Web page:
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Our Glaciers: Then and Now activity kit helps you see the changes taking place in glaciers around the world. See all our activity kits and classroom activities.
This view of Earth's horizon as the sun sets over the Pacific Ocean was taken on 21 July 2003 by an Expedition 7 crewmember onboard the International Space Station (ISS). Anvil tops of thunderclouds are also visible.
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Courtesy of NASA Human Space Flight Collection

Atmospheric Science Literacy Framework

Essential Principles and Fundamental Concepts of Atmospheric Science

The atmosphere is a dynamically circulating mixture of gases that surrounds the Earth. It becomes thinner until it gradually reaches space. Close to Earth's surface, oxygen is essential to life, because it allows us to breathe. High in the atmosphere, some of the oxygen has changed over time to ozone. The ozone layer filters out the Sun's harmful rays. Recently, there have been many studies on how humans have caused a hole in the ozone layer. Humans are also affecting Earth's atmosphere through the greenhouse effect. Increasing concentrations of gases like carbon dioxide are trapping heat as it is radiated from the Earth. This is highly likely to be the cause of global warming.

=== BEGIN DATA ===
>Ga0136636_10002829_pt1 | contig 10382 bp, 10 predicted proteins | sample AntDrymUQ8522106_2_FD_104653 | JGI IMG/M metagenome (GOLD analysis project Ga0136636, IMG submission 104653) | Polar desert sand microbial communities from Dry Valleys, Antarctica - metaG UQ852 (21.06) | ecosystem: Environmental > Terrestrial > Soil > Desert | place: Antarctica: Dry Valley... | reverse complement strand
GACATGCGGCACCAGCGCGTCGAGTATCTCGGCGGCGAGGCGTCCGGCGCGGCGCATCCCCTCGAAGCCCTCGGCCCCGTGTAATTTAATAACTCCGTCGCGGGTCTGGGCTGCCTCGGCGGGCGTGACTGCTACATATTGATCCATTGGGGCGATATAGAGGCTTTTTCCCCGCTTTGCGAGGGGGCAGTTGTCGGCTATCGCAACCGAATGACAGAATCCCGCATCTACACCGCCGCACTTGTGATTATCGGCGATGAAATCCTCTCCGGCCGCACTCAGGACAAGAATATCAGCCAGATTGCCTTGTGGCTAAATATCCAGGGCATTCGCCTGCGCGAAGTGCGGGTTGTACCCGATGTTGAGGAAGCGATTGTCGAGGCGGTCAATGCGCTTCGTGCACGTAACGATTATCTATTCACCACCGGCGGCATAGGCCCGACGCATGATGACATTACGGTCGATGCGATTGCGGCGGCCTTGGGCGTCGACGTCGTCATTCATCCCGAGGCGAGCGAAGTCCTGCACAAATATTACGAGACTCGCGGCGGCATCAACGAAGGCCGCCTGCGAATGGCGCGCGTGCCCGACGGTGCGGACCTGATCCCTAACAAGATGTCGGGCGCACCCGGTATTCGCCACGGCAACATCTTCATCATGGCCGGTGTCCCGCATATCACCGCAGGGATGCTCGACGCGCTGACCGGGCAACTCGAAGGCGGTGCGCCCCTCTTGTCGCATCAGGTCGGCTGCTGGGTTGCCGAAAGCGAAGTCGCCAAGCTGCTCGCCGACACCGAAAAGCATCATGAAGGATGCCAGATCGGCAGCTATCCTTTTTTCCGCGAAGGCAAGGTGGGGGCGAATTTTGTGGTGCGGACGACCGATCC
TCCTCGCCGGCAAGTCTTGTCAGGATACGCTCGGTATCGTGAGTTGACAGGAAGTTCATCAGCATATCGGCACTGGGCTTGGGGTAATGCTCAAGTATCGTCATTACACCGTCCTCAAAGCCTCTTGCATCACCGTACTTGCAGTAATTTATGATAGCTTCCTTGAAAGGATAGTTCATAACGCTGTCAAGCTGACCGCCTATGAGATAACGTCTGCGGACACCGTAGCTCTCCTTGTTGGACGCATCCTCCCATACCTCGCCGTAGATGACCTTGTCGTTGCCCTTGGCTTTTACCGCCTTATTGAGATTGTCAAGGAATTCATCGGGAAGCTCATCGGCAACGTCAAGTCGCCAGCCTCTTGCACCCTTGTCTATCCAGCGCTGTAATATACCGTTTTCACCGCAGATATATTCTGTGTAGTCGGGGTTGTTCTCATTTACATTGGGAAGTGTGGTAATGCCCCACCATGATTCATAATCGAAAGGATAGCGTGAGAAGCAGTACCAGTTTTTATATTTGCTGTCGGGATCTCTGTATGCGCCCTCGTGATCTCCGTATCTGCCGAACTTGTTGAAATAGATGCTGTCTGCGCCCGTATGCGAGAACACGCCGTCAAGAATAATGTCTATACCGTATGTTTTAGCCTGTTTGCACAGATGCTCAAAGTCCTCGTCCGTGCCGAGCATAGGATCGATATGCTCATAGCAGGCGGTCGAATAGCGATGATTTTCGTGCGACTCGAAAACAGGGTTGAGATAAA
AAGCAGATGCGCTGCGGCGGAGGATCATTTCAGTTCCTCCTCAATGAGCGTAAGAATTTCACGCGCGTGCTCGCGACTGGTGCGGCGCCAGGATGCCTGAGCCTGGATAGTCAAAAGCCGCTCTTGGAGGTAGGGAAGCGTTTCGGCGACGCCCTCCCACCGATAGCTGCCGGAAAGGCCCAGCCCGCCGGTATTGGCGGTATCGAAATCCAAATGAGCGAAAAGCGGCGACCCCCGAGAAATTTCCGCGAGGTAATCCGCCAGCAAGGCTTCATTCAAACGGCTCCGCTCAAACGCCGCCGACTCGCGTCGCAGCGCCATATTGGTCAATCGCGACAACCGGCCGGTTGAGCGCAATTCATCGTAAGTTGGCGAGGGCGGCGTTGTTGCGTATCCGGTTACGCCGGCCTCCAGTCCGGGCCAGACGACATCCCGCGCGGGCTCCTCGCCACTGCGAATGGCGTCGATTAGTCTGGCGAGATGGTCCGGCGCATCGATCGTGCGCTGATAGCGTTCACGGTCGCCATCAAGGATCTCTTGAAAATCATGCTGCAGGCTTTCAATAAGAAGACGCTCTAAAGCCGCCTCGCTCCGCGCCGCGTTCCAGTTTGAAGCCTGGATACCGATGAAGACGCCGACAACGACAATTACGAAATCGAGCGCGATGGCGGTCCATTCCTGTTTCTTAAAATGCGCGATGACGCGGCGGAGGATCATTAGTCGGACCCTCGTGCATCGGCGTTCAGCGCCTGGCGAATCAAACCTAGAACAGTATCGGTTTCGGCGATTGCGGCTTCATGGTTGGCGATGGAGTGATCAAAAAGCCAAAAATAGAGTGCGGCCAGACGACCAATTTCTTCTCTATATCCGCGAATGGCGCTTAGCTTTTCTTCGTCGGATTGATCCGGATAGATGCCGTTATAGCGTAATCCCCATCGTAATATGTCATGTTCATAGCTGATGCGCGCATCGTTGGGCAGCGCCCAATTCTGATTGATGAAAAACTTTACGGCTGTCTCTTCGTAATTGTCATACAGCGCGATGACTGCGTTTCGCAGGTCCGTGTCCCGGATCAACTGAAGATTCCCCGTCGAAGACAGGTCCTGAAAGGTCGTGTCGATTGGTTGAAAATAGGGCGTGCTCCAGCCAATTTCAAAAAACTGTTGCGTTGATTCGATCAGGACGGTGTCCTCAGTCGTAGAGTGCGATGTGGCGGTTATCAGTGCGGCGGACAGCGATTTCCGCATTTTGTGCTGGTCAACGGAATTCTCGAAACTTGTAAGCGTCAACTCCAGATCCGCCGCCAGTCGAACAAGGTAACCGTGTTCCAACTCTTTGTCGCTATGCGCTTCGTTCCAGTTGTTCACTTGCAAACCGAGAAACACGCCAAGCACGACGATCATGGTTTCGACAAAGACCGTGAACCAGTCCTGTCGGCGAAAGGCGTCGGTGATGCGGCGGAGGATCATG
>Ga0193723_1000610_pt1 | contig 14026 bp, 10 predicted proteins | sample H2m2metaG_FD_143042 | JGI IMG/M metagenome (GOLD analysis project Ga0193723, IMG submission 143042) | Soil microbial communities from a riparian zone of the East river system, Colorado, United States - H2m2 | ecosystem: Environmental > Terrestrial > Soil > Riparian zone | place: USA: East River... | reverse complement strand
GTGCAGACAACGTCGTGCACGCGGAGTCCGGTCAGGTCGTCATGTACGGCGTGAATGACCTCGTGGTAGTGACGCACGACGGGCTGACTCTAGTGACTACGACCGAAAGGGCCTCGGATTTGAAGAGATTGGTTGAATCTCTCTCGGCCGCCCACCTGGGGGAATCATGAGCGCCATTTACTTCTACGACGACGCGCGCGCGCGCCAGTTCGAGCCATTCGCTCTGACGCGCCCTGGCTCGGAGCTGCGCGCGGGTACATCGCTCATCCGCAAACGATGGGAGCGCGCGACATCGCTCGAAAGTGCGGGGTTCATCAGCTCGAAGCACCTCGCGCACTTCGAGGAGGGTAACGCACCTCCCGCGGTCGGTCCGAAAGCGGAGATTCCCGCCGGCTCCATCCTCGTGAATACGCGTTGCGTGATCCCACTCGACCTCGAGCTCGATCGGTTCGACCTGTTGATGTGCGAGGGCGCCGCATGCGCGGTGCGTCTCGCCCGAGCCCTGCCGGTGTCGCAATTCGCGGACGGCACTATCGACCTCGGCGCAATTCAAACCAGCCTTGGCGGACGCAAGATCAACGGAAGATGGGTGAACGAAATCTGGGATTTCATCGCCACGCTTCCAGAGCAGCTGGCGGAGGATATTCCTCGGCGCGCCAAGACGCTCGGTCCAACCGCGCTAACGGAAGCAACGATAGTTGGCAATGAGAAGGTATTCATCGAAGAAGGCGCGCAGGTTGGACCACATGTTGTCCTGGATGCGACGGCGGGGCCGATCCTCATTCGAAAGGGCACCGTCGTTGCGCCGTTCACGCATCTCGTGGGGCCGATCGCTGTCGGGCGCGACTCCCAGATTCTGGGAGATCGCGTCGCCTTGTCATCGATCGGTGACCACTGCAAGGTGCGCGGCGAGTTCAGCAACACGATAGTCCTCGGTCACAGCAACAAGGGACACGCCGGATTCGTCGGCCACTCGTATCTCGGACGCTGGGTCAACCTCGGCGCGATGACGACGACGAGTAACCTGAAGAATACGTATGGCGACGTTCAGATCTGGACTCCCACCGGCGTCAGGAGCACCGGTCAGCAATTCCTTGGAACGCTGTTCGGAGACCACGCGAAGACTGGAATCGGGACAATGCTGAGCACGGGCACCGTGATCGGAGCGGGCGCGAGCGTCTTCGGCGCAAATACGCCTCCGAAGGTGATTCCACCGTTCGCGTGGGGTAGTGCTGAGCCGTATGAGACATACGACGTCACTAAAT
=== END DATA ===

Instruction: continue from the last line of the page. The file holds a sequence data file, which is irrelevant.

Atmospheric science literacy is a part of Earth system science literacy. It is an understanding of the "big ideas" of scientific knowledge relevant to the atmosphere. The atmospheric-literate person is able to communicate about the Earth's atmosphere in a meaningful way, and be equipped to make informed and responsible decisions about human activities that impact the Earth's atmosphere.

This framework for Atmospheric Science Literacy provides Essential Principles and subordinate and more specific Fundamental Concepts that individuals and communities should understand about the atmosphere. For more information on this effort, please visit the Atmospheric Science Literacy Framework web site. In addition, the Atmospheric Science Literacy Frameworks have been aligned with the National Science Education Standards.

Last modified July 29, 2009 by Becca Hatheway.

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The Winter 2009 issue of The Earth Scientist, focuses on Earth System science, including articles on student inquiry, differentiated instruction, geomorphic concepts, the rock cycle, and much more!

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